Brain Activity Reveals When White Lies Are Selfish

Brain Activity Scan Concept

Activity patterns in the prefrontal cortex reveal selfish motives behind white lies.

Activity in prefrontal cortex provides clues about if a white lie has selfish motives.

You may think a little white lie about a bad haircut is strictly for your friend’s benefit, but your brain activity says otherwise. Distinct activity patterns in the prefrontal cortex reveal when a white lie has selfish motives, according to new research published in JNeurosci.

White lies — formally called Pareto lies — can benefit both parties, but their true motives are encoded by the medial prefrontal cortex (MPFC). This brain region computes the value of different social behaviors, with some subregions focusing on internal motivations and others on external ones. Kim and Kim predicted activity patterns in these subregions could elucidate the true motive behind white lies.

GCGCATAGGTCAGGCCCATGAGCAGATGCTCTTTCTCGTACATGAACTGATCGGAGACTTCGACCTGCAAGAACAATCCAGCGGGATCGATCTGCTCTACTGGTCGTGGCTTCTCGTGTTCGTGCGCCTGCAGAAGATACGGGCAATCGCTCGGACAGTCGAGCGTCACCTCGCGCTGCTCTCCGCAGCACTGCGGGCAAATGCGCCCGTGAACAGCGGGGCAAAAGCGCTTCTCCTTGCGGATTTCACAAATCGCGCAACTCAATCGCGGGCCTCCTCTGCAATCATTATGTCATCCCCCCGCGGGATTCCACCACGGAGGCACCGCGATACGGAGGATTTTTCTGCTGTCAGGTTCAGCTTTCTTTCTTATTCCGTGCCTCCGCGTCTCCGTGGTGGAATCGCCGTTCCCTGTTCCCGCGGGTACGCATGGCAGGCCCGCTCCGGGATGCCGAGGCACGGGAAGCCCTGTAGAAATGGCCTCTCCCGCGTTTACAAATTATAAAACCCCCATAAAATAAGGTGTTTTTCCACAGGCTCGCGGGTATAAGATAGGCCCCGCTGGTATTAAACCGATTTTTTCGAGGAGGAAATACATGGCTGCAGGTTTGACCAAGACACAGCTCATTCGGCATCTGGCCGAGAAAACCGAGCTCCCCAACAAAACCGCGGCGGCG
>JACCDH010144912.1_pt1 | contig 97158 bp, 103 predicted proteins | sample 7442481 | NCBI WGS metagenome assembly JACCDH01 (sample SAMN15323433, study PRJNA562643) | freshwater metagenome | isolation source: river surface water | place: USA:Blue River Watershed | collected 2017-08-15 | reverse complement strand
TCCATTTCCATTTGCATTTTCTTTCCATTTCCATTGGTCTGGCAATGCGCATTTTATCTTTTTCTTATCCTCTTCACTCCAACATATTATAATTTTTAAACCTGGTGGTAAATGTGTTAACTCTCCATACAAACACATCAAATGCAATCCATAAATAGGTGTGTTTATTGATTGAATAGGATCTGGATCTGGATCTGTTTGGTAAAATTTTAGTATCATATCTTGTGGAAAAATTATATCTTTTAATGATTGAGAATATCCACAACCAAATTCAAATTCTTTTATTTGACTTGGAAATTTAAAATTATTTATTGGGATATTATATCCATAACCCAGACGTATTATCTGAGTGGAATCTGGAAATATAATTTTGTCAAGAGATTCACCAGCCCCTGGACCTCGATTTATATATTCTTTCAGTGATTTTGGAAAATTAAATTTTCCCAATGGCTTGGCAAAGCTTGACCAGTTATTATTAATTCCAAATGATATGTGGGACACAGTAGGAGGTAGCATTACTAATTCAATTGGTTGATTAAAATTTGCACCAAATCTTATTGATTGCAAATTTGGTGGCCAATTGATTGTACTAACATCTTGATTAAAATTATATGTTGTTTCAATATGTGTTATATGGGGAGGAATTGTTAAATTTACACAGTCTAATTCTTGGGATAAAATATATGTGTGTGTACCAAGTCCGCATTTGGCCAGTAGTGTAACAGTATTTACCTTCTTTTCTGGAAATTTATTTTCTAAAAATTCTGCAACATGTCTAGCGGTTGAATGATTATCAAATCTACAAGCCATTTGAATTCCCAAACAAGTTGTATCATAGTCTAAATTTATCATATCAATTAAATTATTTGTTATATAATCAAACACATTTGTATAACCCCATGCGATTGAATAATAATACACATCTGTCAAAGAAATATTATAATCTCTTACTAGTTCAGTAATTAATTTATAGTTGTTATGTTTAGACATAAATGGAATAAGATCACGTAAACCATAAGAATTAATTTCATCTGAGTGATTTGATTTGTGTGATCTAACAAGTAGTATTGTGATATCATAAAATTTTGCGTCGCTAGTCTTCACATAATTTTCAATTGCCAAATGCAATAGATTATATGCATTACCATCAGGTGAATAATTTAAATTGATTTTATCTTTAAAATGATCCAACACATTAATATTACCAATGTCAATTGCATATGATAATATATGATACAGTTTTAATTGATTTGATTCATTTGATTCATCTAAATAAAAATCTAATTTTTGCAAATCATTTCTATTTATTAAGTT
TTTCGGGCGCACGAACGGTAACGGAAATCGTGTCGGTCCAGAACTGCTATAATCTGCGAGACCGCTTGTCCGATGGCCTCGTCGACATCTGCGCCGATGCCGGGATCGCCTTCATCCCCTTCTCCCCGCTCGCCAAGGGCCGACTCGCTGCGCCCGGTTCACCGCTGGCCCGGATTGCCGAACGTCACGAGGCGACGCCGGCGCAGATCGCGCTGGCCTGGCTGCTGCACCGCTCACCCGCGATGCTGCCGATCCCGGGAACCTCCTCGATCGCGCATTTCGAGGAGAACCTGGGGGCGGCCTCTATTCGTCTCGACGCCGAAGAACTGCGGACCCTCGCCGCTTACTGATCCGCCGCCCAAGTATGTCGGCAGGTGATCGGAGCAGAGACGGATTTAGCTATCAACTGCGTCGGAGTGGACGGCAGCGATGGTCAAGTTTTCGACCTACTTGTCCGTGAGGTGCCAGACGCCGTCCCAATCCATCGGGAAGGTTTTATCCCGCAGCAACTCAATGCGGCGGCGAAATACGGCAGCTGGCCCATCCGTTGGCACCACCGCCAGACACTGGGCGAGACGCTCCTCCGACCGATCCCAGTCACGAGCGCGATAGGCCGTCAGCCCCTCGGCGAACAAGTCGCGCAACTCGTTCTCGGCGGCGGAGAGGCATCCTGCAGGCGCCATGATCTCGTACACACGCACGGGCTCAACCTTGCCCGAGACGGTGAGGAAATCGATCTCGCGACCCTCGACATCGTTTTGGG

Brain Activity Reveals When White Lies Are Selfish

People with higher selfish motivation in Pareto white lies showed increased VMPFC activity (red) for selfish lies and increased RMPFC activity (blue) for altruistic lies. In addition, their neural representations in the VMPFC were similar between selfish and Pareto lies, but those in the RMPFC were dissimilar between altruistic and Pareto lies. Credit: Kim and Kim, JNeurosci 2021

The research team deployed a stand-in for white lies, having participants tell lies to earn a reward for themselves, for an unknown person, or for both. The team used fMRI to measure the MPFC activity of participants and, by comparing the brain activity of white lies with the selfish and altruistic lies, they could predict the true motivation for the lies. Selfish white lies elicited greater activity in the ventral and rostral MPFC. Activity patterns in the ventral subregion was similar to that of selfish lies, while activity patterns in the rostral subregion was dissimilar to altruistic lies.

Reference: “Neural Representation in MPFC Reveals Hidden Selfish Motivation in White Lies” by JuYoung Kim and Hackjin Kim, 31 May 2021, JNeurosci.
DOI: 10.1523/JNEUROSCI.0088-21.2021

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